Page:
In addition to the name change and the announcement of several new strategic initiatives, the university was experiencing profound growth. In October 2002, the university opened its Health Sciences Building, a 140,000-square-foot facility that houses laboratories, auditoriums, classrooms, departmental offices, a student union, the Feet First Museum, University Bookstore, recreational game room, exercise facility, and a café. The university became a residential campus for the first time in its history when three student housing facilities, totaling 180 apartments, opened in July 2003.

From 2004 to 2009, the university has significantly and steadily expanded its student base and set record enrollment growth, from 1,664 students to 1,940 — a 16 percent increase in the student population. By strengthening its research enterprise and attracting pre-eminent scientists, the institution now provides greater access to leading-edge research opportunities. This growth will continue to be fueled by the increased interest in the programs in the College of Health Professions and the new College of Pharmacy.

In 2010, the university broke ground on the 23,000-square-foot Interprofessional Education Center which offers additional small group learning classrooms, laboratories, clinical simulation spaces, and an amphitheatre. It is the home of the College of Pharmacy, which welcomed its inaugural freshman class in fall 2011.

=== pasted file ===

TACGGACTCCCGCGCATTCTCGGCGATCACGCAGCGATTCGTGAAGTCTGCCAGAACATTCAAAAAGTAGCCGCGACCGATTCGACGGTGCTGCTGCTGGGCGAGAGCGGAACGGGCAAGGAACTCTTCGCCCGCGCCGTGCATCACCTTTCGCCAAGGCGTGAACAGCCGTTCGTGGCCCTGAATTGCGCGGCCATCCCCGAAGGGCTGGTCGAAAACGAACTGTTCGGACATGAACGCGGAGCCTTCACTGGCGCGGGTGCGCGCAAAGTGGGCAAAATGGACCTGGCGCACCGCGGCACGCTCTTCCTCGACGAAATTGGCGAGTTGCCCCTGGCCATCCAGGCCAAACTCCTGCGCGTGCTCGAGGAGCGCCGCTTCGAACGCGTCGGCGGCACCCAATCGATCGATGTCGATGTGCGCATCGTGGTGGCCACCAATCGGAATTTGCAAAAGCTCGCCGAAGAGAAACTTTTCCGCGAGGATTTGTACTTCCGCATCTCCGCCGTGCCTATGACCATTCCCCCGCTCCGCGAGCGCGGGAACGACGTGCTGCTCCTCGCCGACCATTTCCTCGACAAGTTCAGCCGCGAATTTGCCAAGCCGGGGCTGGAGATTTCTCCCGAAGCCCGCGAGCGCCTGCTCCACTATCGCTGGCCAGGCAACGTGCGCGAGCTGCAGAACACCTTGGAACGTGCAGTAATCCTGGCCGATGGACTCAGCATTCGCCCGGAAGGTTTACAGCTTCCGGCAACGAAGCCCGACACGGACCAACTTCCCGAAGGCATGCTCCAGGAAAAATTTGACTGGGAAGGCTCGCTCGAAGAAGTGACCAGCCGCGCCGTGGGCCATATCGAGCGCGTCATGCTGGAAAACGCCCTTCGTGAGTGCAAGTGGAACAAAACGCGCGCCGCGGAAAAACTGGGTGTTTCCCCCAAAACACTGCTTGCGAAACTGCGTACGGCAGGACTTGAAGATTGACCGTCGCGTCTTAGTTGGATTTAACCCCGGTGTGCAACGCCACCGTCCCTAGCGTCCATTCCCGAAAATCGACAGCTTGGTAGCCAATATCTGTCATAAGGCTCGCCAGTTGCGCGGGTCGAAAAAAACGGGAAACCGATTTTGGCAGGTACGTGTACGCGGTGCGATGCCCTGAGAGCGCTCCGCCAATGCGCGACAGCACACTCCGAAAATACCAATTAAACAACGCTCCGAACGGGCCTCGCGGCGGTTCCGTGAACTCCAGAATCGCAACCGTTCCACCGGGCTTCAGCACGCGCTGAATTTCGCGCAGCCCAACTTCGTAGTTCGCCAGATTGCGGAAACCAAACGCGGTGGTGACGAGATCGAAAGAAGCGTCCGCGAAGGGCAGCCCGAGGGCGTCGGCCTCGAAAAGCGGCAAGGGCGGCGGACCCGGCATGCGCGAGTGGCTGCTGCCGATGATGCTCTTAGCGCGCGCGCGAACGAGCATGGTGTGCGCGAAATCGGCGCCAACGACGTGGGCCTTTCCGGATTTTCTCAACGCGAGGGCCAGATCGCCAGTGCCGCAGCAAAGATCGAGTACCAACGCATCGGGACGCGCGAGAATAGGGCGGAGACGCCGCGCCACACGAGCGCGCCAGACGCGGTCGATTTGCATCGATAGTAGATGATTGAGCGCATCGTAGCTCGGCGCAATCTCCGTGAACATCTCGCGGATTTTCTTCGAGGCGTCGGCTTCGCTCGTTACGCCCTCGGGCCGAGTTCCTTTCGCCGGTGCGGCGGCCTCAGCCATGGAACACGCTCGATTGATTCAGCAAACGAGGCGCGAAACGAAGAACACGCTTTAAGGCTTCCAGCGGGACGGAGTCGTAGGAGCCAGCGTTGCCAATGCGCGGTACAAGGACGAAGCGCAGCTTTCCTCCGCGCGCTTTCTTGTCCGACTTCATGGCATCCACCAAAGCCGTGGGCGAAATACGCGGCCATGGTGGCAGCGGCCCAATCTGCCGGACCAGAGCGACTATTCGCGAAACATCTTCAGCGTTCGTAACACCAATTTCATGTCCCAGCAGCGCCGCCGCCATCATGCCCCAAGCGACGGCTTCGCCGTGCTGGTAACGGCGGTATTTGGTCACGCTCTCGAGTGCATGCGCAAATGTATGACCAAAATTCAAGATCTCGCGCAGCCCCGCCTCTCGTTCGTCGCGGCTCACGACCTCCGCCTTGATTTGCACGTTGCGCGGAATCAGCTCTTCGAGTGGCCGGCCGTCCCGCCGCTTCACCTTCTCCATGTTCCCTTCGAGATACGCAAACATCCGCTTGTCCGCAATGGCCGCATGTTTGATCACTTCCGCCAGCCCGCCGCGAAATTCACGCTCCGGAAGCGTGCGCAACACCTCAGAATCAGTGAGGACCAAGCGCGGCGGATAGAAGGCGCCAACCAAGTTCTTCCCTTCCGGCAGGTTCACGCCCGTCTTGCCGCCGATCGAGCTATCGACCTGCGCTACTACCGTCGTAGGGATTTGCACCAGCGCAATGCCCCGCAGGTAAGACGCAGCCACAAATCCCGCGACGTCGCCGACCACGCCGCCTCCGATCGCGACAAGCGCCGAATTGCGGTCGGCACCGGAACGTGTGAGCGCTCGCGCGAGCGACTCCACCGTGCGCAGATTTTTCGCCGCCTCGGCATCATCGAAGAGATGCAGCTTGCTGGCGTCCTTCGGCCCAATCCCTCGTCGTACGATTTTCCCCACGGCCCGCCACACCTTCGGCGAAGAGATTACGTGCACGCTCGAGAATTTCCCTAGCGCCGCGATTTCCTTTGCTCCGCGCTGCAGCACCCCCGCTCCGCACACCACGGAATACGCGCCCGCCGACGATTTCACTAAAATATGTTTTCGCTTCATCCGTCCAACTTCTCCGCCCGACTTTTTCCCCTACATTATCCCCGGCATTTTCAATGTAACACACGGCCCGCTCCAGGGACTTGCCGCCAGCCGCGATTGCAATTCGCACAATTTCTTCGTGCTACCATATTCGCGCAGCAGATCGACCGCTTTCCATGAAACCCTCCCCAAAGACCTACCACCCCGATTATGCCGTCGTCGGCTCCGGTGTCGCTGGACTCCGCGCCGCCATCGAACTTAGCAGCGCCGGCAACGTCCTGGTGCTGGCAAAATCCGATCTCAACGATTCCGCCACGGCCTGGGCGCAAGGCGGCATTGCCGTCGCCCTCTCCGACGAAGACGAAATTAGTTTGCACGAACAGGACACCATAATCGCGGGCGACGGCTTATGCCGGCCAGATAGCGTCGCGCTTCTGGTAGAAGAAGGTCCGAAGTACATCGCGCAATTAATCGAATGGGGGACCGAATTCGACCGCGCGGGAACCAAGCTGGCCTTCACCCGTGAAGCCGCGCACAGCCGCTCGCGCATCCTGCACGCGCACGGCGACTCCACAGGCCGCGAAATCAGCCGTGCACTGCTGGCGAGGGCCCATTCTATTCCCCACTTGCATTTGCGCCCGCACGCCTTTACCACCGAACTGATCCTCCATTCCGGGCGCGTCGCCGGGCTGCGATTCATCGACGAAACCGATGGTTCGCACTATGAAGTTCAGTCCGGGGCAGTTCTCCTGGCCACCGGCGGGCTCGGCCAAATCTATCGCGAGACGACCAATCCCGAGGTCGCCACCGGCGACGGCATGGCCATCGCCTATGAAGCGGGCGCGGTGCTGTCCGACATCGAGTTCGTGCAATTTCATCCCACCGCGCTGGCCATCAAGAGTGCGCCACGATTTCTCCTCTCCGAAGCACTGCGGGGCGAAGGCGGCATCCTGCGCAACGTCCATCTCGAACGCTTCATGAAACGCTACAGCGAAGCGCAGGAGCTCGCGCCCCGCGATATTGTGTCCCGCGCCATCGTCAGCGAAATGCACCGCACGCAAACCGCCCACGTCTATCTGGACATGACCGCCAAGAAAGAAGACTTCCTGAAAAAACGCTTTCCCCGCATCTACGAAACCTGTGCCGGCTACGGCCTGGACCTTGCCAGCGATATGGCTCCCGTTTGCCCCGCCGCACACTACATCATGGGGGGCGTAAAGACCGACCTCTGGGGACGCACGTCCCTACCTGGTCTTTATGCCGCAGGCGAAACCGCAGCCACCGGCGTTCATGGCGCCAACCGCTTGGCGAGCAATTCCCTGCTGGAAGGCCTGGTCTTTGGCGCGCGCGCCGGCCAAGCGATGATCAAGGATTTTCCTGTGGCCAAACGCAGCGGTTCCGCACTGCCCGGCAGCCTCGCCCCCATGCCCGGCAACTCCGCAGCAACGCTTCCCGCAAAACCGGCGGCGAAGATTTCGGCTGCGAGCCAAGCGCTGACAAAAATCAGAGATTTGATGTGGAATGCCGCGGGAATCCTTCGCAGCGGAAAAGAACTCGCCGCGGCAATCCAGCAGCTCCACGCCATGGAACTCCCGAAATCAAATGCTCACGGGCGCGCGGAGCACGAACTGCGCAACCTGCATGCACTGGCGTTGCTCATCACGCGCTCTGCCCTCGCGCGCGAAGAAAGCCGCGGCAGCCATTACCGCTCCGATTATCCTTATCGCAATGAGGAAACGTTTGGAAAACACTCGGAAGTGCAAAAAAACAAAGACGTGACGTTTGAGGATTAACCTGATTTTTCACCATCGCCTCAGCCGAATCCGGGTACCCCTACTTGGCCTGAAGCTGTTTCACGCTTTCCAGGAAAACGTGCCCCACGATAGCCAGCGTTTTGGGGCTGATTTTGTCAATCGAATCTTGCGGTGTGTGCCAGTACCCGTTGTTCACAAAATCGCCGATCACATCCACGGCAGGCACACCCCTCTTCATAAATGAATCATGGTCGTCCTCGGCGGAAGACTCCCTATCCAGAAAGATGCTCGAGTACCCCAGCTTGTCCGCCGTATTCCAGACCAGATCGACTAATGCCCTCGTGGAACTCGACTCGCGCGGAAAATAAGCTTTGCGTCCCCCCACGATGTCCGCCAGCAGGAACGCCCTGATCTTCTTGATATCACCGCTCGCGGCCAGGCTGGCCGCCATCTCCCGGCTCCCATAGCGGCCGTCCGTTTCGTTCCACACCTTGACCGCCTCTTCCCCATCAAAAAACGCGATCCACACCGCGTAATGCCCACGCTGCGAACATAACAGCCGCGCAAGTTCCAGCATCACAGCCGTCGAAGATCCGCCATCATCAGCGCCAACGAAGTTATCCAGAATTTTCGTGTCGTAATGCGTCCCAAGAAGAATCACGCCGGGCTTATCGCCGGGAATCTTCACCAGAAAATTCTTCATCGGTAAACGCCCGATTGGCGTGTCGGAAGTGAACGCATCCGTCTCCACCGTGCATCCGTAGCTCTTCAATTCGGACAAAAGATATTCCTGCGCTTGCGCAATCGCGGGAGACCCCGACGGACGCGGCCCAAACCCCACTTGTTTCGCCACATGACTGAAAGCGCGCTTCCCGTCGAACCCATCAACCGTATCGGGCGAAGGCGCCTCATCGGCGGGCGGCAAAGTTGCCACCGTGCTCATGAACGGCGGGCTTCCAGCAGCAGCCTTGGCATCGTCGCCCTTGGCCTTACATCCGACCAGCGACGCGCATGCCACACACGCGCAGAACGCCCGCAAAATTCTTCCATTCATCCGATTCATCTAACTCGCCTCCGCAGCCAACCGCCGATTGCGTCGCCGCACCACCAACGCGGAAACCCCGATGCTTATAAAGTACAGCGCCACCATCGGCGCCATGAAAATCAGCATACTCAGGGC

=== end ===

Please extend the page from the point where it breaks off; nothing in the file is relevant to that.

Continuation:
The Rothstein Warden Centennial Learning Center opened in October of 2013. The 73,000-squarefoot, three-story building is named in recognition of former Board of Trustees chair Mrs. Ruth Rothstein and current chair Dr. Gail Warden, for their steadfast support of the institution. The building includes office space to consolidate the CMS clinical departments, educational space, a wellness center, an expanded food services operation and student common areas. Nearly 75% of the educational space is dedicated to foster collaborative learning and enhances interactions between faculty and students.

The university's most recent campus expansion, the first structure of a planned three-building Innovation and Research Park (IRP), is slated to open in early 2020, providing a collaborative and supportive environment for scientific discovery. The IRP will consist of 100,000 square feet of state-of-the-art research, office and meeting space that will ultimately house 175 scientists, including investigators in industries collaborating with the university. The building will encompass six disease- and platform-focused research centers and the Helix 51 Incubator. The remaining space will be offered for occupancy to life science companies.

Dr. Rosalind Franklin, through her pioneering work in the science of DNA and through her unflagging perseverance, serves as a role model for our faculty and students, and represents the future of biomedical science and integrated health care. Her history mirrors our own in many profound ways, marked by dedication to discovery even in the midst of difficult times. Upon that history, her legacy guides the future of the university itself.